Class-action litigation on claims that vehicles are vulnerable to hacking will go forward after the U.S. Supreme Court declined to review the class certification. The nation’s highest court denied the petition for certiorari in FCA US LLC v. Flynn, No. 18-398, on Monday, January 7, 2019.
Petitioners in the case had sought Supreme Court review of an order certifying three classes of plaintiffs who purchased or leased certain makes and models of vehicles manufactured by the defendants that were vulnerable to hacking. None of the vehicles had actually been hacked, and the petitioners argued to the U.S. Court of Appeals for the 7th Circuit and then to the Supreme Court that the class certification was improper because the plaintiffs had not suffered a legally sufficient injury.
This case arose in 2015 after WIRED magazine published an article demonstrating that hackers could remotely control vehicles through their infotainment systems. After the article was published, Chrysler1 issued a recall that included software fixes. Aside from the hack described in the WIRED article, the infotainment system had never been hacked. Nonetheless, the plaintiffs filed a class-action lawsuit in U.S. District Court for the Southern District of Illinois alleging that both software and hardware defects remained that left the vehicles vulnerable to hacking.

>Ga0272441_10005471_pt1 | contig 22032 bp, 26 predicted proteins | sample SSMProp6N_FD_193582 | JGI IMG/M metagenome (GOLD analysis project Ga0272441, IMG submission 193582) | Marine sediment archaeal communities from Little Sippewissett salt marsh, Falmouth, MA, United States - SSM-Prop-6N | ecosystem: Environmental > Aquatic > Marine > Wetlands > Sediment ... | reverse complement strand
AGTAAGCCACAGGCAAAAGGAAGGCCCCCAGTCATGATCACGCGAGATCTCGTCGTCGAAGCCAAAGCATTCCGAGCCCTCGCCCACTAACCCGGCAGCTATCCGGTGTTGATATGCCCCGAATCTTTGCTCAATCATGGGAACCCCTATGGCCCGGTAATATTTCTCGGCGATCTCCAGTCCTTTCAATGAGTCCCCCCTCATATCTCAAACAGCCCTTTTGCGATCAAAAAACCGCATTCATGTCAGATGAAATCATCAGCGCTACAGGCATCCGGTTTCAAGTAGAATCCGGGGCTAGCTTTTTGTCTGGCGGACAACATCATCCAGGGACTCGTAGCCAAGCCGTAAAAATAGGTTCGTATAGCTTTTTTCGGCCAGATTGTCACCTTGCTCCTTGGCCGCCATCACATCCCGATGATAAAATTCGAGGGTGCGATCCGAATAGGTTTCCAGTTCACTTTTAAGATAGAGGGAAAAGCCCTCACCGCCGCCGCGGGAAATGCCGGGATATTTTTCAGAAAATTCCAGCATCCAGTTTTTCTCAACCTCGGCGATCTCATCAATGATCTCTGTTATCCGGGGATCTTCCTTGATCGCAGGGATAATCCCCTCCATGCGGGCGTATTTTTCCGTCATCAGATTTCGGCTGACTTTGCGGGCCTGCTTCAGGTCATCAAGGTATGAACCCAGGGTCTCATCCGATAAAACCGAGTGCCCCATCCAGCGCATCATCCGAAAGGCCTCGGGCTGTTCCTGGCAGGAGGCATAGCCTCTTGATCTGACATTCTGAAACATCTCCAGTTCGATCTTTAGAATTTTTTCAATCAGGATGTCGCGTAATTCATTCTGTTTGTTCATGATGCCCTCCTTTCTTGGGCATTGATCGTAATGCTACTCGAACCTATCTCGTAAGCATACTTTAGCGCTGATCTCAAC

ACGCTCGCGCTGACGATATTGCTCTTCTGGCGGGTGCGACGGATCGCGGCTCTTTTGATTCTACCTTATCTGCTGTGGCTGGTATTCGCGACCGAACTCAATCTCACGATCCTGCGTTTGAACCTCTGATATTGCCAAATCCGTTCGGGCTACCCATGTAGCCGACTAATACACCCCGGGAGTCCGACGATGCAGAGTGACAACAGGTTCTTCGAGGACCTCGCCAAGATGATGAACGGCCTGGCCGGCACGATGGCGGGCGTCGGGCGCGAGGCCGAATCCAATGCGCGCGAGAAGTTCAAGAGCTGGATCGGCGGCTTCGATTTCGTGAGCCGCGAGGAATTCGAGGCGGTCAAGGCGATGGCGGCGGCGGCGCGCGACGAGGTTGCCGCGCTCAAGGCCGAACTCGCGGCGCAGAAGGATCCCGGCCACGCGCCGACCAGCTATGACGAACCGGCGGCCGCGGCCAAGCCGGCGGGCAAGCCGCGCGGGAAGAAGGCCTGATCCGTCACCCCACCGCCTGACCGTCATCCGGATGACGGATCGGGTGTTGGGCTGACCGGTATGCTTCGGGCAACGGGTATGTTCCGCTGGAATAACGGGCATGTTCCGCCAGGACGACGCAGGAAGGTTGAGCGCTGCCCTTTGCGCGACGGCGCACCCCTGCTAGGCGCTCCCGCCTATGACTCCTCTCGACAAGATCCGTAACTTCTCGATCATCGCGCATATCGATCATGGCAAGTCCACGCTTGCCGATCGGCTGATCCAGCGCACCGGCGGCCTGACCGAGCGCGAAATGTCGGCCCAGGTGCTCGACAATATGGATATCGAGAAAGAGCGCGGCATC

The defendants first moved to dismiss the case, arguing that the plaintiffs had not suffered a legally sufficient injury. In response, the plaintiffs proffered two types of injury—increased risk of injury or death, and overpayment. The District Court concluded that any increased risk of injury or death (or fear of that risk) was too remote to be sufficient.2 However, overpayment for the vehicle or its diminution in value was a substantial enough injury for the case to proceed, the court said.3
The plaintiffs then sought to certify a class made up of purchasers and lessees who overpaid or whose vehicles lost value. On July 5, 2018, the District Court certified classes for the three states where the named plaintiffs bought or leased their vehicles.4 The classes are made up of more than 220,000 consumers seeking $440 million in damages. The defendants sought permission from the 7th Circuit to appeal the order certifying the classes, which was denied. Now that the Supreme Court has likewise declined to review the certification order, the case will next proceed to discovery on the claims that the vehicles are vulnerable to hacking, with trial set to begin in October 2019.
Vehicles are increasingly more automated with fully autonomous vehicles getting closer to the average consumer every day. In this environment, with ever-increasing litigation over internet of things and connected devices, manufacturers must continue to employ best practices for cybersecurity, to review the practices of their suppliers and service providers, and to ensure that their indemnity provisions cover potential cybersecurity litigation.
- FCA US LLC is a subsidiary of FCA North America Holdings LLC, which is owned by Fiat Chrysler Automobiles N.V.
- Flynn v. FCA US LLC, No. 15-CV-0855-MJR-DGW, 2016 WL 5341749, at *2 (S.D. Ill. Sept. 23, 2016).
- Id. at *3, *6.
- Flynn v. FCA US LLC, 327 F.R.D. 206, 214 (S.D. Ill. 2018).